Scientists have been dabbling in genome editing for decades, so what’s the big deal about CRISPR?
The New Frontier
“CRISPR” (pronounced “crisper”) stands for Clustered Regularly Interspaced Short Palindromic Repeats, which are the hallmark of a bacterial defence system forming the basis for what is now known as the popular CRISPR-Cas9 genome editing technology.
CRISPR currently stands at the forefront of gene-editing technology as it allows genomes to be edited with an unrivalled degree of precision, efficiency, and flexibility.
The new gene-editing tool has facilitated events such as creating monkeys with targeted mutations (which researchers believe could be a stepping-stone to making more realistic models of human diseases) to preventing HIV infection in human cells.
George Church at Harvard University used CRISPR to simultaneously alter 62 genes in a pig cell, which proceeded to remove all the retroviruses embedded within the pig’s DNA.
Previously pig organs intended for transplants into men and women have been bedevilled by retroviruses, which can infect humans. However, Church’s work suggests that it now possible to eradicate them, opening up a potential pathway to xenotransplants (animal organ transplants).
The landmark of recent CRISPR studies was in April last year when after weeks of speculation, it was finally confirmed that geneticists in China had modified the DNA of human embryos. As detailed in Nature News:
“In the paper, researchers led by Junjiu Huang, a gene-function researcher at Sun Yat-sen University in Guangzhou, tried to head off concerns by using ‘non-viable’ embryos, which cannot result in a live birth, that were obtained from local fertility clinics. The team attempted to modify the gene responsible for β-thalassaemia, a potentially fatal blood disorder, using a gene-editing technique known as CRISPR/Cas9. The researchers say that their results reveal serious obstacles to using the method in medical applications”.
Unfortunately, the outcome from the resulting embryos was far from successful. After applying CRISPR to 86 embryos, 54 of the surviving 71 embryos were genetically tested. Only 28 spliced successfully, and only a fraction of them contained the replacement genetic material.
Additionally, the researchers conducting the experiment found an astounding number of unintended mutations, at which point they decided to put a stop to the experiment.
Who invented CRISPR?
CRISPR is actually found in a wide range of bacteria and is a naturally-occurring ancient defence mechanism. It was in the 1980’s when scientists initially observed a strange pattern in some bacterial genomes. Their observations concluded that one DNA sequence would be repeated over and over again and was interspersed with unique sequences embedded in between the repeats.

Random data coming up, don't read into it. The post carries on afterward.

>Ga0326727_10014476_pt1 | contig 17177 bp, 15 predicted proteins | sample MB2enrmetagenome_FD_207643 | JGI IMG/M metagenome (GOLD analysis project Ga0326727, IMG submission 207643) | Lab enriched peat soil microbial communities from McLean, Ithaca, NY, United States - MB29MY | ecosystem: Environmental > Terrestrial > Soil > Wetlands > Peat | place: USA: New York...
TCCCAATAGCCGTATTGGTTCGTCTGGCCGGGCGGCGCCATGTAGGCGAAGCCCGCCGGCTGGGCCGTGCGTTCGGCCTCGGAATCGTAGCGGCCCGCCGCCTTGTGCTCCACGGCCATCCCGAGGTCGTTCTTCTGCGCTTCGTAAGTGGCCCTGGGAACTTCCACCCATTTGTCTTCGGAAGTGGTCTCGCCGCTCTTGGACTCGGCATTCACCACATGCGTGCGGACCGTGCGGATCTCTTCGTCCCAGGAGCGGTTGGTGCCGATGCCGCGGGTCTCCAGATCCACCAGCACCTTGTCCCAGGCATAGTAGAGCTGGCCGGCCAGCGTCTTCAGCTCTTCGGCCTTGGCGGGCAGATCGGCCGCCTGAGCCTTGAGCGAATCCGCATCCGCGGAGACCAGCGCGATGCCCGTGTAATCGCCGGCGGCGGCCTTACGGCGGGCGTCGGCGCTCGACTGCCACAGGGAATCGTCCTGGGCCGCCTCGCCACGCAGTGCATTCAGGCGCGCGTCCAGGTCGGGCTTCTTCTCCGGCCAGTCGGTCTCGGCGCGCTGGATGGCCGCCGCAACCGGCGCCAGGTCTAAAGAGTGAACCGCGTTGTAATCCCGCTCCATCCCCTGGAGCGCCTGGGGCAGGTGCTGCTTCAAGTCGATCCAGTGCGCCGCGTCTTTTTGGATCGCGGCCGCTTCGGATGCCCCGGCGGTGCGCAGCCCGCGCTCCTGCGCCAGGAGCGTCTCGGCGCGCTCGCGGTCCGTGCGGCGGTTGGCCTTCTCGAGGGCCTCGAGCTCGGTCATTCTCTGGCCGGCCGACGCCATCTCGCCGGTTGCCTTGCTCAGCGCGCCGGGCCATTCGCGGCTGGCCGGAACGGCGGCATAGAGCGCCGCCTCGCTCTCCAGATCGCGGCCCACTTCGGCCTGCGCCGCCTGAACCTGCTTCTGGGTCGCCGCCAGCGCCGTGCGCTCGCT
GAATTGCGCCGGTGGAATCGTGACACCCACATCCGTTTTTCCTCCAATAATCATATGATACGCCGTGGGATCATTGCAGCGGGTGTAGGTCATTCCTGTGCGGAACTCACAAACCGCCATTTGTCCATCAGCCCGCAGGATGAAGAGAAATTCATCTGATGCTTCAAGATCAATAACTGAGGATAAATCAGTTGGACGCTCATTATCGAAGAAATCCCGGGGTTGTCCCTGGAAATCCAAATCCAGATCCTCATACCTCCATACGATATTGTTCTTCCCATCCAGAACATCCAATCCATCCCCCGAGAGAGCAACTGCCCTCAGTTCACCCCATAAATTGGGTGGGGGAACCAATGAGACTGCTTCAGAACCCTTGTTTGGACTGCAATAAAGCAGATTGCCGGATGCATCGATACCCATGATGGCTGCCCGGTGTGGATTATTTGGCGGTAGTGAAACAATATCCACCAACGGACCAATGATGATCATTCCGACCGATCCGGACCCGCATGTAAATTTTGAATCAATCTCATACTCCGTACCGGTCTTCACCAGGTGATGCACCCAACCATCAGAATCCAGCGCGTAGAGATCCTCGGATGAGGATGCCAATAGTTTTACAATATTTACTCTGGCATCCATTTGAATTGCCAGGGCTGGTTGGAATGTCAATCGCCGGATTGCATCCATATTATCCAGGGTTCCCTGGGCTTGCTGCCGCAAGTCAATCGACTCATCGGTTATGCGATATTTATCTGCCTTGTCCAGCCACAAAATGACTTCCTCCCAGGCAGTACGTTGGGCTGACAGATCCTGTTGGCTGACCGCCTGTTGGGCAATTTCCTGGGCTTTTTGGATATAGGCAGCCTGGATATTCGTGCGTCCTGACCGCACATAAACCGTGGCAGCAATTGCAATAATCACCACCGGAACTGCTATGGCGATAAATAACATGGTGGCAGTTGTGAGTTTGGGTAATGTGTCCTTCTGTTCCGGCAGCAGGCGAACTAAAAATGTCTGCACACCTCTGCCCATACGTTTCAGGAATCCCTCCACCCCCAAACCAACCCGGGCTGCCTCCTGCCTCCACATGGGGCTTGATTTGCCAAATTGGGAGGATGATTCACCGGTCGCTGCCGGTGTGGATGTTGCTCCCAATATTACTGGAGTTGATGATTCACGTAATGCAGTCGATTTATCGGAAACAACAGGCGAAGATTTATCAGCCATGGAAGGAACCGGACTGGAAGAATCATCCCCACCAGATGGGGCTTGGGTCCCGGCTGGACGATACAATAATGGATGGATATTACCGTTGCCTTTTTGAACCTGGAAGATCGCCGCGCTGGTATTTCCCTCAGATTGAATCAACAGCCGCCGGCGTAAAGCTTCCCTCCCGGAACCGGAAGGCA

Scientists were left perplexed until they realised the unique sequences in between the repeats matched the DNA of viruses – in particular viruses that prey on bacteria. It became apparent that CRISPR is one part of the bacteria’s immune system, which stores remnants of dangerous viruses so as to be able to recognise when they next attack.
The second part of the defence mechanism is set of enzymes called Cas (CRISPR-associated proteins), which hold the ability to precisely snip DNA whilst simultaneously slicing any invading viruses. Genes that form the encoding for Cas are always conveniently located somewhere neighbouring to CRISPR sequences.
So, Cas9 is an enzyme that snips DNA, and CRISPR is a collection of DNA sequences that tells Cas9 exactly where to snip
The Ethical Implications
Marcy Darnovsky of the advocacy group, Centre for Genetics and Society believes that when it comes to certain CRISPR experiments such as human-genome editing, “the medical arguments are tenuous and the possible social consequences are grave”.
One major ethical implication is safety. Although the CRISPR tool is precise it also can sometimes be known to cut the wrong section of DNA. However, recent improvements by CRISPR pioneer Feng Zhang (of the Broad Institute at MIT and Harvard) to the tool’s molecular scissors could significantly lower chances of “off-target” editing errors.
Ethical debate also surrounds using the CRISPR technique
to “perform what scientists call “germline” editing, manipulating reproductive cells – sperm, eggs or embryos – to spread gene changes to future generations rather than trying, for example, to fix a defect only in one patient’s blood-producing cells and thus cure his or her sickle-cell disease”.
While some scientists are embracing the possibility of gene-editing tools harnessing the ability to remove damaging inherited conditions such as Huntington’s disease or Tay-Sachs from developing in future generations. Others however, warn of the dangers inherent in the process and question the ethics involved.
According to John Holdren of the White House Office of Science and Technology Policy, germline editing for clinical use (i.e. pregnancy) “is a line that should not be crossed at this time”. Francis Collins, director of the US National Institutes of Health, asserts that individuals participating in research must be able to give fully informed consent. He argues however that despite this, “the individuals whose lives are potentially affected by germline manipulation could extend many generations into the future.” In which case, “they can’t give consent to having their genomes altered.”
What’s your perspective? Let us know your thoughts on the ethical implications surrounding CRISPR gene editing in the comment section below.
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